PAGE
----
MissHer
Posted: Friday, February 8, 2019 11:19 PM
Joined: 11/13/2014
Posts: 2026


I'm so sorry. This really hurts I know. Do we forget? No, and it's all heartbreaking. 

Hugs


Cam214
Posted: Friday, February 8, 2019 11:28 PM
Joined: 1/28/2019
Posts: 18


Thank you, it does help to know we're not alone.  We know deep down we're doing the right things - people are telling us that as well - and we know that at some level mom knows we're doing the right thing and what she would've wanted but the reality is a horror show.
TerryD59
Posted: Saturday, February 9, 2019 12:57 AM
Joined: 7/11/2012
Posts: 85


Hi Cam,

I am so sorry that you're going through this, Alzheimer's disease is just a long road of questioning, guessing, anger, sadness, and continual changes.  There are some moments of laughter, some of the things they do, or say are just funny, we enjoy those moments.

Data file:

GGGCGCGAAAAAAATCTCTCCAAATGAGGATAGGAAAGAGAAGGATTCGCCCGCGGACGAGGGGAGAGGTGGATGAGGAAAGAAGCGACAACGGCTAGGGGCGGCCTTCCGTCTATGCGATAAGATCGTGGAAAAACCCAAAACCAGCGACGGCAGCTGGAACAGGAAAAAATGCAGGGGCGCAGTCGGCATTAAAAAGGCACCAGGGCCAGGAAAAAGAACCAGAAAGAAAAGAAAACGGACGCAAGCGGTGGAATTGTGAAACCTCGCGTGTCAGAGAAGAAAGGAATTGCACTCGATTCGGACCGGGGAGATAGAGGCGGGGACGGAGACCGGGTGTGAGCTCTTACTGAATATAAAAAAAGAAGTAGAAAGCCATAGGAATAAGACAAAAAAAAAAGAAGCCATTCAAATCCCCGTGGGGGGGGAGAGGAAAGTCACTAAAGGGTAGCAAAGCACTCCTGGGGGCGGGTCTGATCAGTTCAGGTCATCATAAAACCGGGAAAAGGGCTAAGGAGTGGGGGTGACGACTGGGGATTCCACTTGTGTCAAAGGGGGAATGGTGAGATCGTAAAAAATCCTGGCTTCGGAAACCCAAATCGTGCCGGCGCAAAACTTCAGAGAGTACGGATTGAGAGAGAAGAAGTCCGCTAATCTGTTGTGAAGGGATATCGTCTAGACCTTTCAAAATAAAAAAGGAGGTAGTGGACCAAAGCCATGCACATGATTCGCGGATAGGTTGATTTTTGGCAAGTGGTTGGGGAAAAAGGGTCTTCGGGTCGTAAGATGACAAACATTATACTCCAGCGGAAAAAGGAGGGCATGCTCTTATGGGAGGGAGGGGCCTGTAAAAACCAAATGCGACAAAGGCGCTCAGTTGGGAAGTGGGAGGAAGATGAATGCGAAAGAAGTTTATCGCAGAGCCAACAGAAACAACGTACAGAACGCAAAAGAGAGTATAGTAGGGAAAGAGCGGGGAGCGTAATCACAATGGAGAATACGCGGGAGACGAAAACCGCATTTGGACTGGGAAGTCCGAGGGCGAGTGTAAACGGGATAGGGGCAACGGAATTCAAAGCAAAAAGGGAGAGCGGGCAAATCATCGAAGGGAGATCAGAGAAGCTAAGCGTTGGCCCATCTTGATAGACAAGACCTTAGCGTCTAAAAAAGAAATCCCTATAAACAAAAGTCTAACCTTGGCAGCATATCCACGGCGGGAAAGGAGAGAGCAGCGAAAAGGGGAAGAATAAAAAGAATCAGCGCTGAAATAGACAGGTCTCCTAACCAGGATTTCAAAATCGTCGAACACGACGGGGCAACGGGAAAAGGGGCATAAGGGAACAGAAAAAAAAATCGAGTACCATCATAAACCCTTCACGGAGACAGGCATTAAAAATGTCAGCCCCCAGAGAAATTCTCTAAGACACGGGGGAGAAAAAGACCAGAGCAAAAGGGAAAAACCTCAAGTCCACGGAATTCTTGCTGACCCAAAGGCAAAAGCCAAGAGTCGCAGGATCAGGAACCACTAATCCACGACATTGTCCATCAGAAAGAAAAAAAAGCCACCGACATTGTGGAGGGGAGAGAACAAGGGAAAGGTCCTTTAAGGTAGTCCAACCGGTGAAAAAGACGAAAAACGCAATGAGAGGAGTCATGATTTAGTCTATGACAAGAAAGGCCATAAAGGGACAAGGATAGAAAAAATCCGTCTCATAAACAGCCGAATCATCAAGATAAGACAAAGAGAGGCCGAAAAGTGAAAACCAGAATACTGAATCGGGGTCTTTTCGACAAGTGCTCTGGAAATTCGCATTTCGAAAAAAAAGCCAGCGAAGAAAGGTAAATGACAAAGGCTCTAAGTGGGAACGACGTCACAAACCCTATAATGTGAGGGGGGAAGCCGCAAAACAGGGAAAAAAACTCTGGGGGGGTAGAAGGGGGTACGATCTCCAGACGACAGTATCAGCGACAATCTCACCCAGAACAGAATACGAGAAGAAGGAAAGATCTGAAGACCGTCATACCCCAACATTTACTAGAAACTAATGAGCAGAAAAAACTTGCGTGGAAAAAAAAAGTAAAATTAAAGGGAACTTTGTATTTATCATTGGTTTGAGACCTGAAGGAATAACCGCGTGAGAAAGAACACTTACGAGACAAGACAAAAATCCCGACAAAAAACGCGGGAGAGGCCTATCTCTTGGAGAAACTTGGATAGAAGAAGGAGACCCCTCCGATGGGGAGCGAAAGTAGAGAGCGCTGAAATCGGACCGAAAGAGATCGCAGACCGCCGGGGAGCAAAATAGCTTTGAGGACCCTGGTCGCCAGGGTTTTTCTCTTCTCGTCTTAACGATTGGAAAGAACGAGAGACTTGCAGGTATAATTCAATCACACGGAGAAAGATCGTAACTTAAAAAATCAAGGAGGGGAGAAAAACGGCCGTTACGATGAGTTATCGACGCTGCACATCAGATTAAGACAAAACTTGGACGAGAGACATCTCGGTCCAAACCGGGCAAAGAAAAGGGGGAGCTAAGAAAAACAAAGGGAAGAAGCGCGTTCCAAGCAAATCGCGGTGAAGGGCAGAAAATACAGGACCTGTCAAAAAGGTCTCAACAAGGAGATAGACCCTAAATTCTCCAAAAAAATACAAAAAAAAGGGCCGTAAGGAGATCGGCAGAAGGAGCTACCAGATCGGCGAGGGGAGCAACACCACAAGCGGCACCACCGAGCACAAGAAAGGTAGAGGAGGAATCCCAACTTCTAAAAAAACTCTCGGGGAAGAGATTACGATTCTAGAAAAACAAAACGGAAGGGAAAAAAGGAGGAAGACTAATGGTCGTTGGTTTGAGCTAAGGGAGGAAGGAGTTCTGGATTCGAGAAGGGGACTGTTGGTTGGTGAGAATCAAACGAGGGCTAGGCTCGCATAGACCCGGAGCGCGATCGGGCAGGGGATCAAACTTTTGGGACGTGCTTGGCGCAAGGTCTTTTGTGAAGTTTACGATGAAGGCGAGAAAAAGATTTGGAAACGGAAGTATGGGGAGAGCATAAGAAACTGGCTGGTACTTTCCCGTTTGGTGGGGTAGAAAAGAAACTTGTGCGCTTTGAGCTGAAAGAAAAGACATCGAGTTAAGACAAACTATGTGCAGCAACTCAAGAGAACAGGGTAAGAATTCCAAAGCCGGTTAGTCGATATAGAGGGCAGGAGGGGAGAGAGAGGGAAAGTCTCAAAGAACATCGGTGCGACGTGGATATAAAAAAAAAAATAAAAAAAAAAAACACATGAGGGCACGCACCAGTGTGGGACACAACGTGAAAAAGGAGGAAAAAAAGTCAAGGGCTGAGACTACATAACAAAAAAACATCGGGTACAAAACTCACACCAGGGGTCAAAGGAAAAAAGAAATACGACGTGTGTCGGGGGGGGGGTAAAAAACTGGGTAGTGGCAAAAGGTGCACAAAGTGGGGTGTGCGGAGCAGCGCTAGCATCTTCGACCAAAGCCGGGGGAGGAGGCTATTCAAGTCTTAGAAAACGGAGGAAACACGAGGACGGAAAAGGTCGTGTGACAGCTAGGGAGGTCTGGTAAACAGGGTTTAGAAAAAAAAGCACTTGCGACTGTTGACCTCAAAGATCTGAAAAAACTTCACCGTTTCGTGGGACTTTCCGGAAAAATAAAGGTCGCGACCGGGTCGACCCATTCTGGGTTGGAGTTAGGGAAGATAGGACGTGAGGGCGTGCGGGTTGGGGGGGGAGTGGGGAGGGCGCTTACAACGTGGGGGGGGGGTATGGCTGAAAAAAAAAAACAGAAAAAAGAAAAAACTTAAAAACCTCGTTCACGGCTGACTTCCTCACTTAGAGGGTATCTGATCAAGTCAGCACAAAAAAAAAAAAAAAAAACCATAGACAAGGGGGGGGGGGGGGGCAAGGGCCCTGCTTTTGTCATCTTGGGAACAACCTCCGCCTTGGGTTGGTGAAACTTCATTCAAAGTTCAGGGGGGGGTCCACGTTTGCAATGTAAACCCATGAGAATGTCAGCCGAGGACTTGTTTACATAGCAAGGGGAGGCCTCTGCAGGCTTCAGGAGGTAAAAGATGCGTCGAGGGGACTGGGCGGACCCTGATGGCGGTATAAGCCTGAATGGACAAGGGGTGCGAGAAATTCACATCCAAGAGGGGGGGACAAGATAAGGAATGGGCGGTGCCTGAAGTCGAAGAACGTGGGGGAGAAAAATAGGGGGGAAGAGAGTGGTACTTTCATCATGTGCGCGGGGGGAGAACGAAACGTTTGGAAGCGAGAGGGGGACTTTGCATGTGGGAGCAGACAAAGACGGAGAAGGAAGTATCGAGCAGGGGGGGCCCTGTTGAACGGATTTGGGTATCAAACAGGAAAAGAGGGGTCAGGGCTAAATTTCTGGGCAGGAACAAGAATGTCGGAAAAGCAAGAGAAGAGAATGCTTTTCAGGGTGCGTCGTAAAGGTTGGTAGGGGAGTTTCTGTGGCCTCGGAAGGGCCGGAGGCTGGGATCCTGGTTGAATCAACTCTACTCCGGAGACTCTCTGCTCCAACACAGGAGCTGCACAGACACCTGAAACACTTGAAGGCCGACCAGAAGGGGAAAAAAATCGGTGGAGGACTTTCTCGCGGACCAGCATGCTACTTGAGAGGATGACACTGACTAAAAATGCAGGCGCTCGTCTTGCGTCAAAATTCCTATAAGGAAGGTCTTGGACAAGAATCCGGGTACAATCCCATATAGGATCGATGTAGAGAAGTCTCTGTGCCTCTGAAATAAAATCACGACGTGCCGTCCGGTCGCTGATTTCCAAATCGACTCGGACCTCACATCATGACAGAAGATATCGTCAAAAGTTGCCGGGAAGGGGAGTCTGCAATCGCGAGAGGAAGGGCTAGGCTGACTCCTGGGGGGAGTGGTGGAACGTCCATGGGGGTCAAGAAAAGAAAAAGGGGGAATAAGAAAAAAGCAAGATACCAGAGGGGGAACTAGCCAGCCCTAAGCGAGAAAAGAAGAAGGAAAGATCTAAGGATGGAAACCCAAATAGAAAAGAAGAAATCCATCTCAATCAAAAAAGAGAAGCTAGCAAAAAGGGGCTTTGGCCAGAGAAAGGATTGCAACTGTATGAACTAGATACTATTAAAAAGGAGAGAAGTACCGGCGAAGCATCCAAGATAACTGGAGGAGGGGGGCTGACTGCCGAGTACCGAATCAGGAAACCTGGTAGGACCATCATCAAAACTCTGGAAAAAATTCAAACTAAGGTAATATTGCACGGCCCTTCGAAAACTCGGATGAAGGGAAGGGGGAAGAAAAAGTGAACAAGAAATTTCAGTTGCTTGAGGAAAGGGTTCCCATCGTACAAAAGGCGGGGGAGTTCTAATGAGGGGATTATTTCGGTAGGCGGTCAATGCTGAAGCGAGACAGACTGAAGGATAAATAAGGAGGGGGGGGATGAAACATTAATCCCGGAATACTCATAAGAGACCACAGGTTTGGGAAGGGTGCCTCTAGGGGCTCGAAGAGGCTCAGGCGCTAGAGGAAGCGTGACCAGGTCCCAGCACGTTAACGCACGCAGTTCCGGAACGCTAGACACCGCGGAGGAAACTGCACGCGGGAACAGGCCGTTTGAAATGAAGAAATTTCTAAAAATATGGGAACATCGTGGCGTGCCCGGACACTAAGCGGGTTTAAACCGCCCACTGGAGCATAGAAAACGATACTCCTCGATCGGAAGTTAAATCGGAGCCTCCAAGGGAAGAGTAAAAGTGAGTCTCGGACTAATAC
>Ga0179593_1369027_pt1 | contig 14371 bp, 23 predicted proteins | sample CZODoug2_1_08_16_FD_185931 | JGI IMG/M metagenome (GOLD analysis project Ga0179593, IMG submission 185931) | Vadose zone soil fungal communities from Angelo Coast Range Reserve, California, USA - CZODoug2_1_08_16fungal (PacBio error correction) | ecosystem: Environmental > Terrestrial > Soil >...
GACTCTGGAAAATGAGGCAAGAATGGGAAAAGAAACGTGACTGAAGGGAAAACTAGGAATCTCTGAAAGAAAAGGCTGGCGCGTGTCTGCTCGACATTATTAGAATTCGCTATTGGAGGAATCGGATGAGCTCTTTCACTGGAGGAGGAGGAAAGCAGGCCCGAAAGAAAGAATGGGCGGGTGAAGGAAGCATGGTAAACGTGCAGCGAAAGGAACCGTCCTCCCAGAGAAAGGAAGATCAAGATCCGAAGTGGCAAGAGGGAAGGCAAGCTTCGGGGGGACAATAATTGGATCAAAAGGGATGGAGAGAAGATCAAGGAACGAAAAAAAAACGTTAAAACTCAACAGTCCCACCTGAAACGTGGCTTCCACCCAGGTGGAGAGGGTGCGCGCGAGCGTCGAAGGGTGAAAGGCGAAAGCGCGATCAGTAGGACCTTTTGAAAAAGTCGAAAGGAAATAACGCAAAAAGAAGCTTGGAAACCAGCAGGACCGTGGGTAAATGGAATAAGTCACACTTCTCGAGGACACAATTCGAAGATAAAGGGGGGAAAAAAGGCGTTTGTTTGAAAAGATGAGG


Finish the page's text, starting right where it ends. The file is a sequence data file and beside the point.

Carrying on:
But to your current situation.  My mom was mid stage 5 when we put her in an assisted living.  We didn't tell her until the day of the move, and we rationalized (I know, lol) it with her saying that her doctor said she needed to be there, not stay, sometimes the word you use is very important.  And that her doctor would decide when she was up to leaving.  We told her that he said due to her balance issues, the recent falls, and some confusion, he felt it would be best for her to be there for awhile so that medical care and rehab would be available to her 24/7, plus lots of fun activities to enjoy.  She accepted that.  For about 3 days.  We did not have a phone put in her room, because who knew who she would call, and when.  She did have her cell phone, but most days she wasn't quite sure how to use it.  However, on the 4th day she called me, on her cell, to tell me that she was not staying there forever, and that she was going to call her lawyer if I thought she was!  She was NOT HAPPY.  However... she didn't an attorney's name or number to call, did not know how to find a name and number, and I had POA.  She ended up hanging up on me.